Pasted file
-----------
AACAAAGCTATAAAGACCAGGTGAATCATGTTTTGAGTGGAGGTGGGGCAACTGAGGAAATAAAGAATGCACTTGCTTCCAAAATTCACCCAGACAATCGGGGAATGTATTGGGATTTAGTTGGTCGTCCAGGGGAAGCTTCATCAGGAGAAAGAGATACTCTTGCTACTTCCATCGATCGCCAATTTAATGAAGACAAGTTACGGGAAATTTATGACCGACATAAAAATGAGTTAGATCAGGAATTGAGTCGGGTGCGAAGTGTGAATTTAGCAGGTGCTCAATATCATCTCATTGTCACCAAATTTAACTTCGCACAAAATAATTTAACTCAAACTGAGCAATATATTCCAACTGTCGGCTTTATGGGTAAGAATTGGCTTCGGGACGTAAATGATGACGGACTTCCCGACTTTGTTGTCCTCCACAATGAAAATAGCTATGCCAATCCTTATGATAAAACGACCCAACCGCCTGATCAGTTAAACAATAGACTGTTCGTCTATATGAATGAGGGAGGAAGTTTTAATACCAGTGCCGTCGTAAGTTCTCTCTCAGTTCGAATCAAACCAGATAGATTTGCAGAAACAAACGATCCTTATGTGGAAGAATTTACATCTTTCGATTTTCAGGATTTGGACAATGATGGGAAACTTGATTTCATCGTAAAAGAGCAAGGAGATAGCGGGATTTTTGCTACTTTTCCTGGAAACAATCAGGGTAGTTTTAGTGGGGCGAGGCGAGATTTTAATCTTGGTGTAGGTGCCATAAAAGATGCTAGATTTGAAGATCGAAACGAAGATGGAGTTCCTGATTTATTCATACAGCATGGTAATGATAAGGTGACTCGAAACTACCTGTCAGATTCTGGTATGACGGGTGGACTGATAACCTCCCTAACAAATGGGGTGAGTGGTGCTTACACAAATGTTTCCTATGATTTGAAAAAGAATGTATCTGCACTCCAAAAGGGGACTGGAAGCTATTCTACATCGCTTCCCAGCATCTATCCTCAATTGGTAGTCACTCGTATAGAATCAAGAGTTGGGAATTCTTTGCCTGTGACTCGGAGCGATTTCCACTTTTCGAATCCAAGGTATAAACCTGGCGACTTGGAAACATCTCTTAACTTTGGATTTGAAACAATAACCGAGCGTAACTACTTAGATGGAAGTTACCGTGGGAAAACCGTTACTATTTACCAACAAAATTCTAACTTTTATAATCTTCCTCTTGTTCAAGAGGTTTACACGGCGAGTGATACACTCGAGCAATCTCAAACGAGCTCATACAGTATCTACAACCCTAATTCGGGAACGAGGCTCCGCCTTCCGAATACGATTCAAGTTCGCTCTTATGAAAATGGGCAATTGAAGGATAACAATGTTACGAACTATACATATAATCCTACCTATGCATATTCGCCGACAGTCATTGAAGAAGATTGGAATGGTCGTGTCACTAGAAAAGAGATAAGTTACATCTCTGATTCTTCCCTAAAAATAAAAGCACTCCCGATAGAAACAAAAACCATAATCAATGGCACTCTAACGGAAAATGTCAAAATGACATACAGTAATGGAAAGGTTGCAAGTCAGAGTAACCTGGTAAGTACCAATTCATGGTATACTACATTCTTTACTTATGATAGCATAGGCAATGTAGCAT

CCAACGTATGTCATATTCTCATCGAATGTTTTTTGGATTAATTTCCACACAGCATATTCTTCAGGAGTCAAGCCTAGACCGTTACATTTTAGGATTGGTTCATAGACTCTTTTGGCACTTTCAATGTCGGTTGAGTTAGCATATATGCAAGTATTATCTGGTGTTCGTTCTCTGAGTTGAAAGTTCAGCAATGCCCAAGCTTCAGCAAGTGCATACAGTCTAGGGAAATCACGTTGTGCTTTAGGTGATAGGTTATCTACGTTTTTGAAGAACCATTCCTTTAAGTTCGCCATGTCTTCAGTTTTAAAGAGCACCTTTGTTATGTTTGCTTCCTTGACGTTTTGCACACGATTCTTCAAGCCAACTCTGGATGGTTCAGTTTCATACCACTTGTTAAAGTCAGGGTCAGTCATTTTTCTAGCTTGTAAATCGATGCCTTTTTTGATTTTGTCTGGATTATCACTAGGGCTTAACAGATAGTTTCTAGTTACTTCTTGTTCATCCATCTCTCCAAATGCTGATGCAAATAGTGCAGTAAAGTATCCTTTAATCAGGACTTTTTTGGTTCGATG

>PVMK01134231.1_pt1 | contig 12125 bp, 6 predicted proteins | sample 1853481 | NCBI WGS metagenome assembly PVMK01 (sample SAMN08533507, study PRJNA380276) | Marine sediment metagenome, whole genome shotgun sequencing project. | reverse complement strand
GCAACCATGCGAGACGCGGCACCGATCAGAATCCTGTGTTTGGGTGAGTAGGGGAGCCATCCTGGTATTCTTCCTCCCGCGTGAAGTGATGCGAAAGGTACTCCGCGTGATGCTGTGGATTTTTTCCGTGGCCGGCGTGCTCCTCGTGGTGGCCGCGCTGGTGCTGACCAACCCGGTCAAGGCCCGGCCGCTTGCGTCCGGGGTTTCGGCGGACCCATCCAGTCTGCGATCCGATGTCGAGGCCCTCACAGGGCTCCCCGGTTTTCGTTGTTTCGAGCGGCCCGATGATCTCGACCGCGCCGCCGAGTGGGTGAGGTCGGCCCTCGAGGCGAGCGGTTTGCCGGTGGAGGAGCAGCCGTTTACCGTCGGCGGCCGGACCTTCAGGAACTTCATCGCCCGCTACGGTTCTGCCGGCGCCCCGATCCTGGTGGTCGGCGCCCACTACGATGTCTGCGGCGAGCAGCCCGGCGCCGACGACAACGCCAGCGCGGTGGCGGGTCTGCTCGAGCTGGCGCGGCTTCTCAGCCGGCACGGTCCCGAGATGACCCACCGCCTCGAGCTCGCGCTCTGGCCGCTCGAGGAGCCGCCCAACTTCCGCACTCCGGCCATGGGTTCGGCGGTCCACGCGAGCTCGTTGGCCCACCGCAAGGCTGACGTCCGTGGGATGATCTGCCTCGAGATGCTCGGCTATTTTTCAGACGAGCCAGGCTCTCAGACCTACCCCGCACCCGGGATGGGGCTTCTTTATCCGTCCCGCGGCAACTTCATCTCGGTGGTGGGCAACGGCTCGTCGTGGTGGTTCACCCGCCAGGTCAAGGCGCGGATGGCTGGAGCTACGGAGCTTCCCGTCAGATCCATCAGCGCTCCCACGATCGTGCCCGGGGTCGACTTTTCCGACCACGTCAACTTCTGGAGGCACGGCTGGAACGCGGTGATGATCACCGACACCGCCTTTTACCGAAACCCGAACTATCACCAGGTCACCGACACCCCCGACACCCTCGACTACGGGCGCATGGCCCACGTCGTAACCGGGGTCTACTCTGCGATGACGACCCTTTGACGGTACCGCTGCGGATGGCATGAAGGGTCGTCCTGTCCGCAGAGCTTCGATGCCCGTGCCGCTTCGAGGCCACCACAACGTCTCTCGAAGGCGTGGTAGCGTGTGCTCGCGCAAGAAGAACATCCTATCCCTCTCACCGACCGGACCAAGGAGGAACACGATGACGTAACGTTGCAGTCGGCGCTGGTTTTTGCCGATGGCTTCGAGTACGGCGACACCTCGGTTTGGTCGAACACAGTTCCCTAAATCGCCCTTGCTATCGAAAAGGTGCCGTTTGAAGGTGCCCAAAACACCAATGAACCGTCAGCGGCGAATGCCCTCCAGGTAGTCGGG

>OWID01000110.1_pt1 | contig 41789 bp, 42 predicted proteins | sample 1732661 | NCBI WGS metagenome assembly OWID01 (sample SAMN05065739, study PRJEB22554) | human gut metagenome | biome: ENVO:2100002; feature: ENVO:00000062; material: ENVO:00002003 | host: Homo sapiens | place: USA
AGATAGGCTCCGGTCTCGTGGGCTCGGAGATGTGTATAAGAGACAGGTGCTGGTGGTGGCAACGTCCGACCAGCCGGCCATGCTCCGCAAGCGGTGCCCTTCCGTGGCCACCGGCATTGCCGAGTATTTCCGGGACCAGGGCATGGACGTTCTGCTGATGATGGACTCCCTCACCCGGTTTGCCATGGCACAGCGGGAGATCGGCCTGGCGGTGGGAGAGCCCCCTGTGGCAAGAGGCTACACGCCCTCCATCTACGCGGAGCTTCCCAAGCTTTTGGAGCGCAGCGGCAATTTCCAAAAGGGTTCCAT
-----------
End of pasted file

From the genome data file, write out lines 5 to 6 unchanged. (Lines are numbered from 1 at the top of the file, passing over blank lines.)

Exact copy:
>OWID01000110.1_pt1 | contig 41789 bp, 42 predicted proteins | sample 1732661 | NCBI WGS metagenome assembly OWID01 (sample SAMN05065739, study PRJEB22554) | human gut metagenome | biome: ENVO:2100002; feature: ENVO:00000062; material: ENVO:00002003 | host: Homo sapiens | place: USA
AGATAGGCTCCGGTCTCGTGGGCTCGGAGATGTGTATAAGAGACAGGTGCTGGTGGTGGCAACGTCCGACCAGCCGGCCATGCTCCGCAAGCGGTGCCCTTCCGTGGCCACCGGCATTGCCGAGTATTTCCGGGACCAGGGCATGGACGTTCTGCTGATGATGGACTCCCTCACCCGGTTTGCCATGGCACAGCGGGAGATCGGCCTGGCGGTGGGAGAGCCCCCTGTGGCAAGAGGCTACACGCCCTCCATCTACGCGGAGCTTCCCAAGCTTTTGGAGCGCAGCGGCAATTTCCAAAAGGGTTCCAT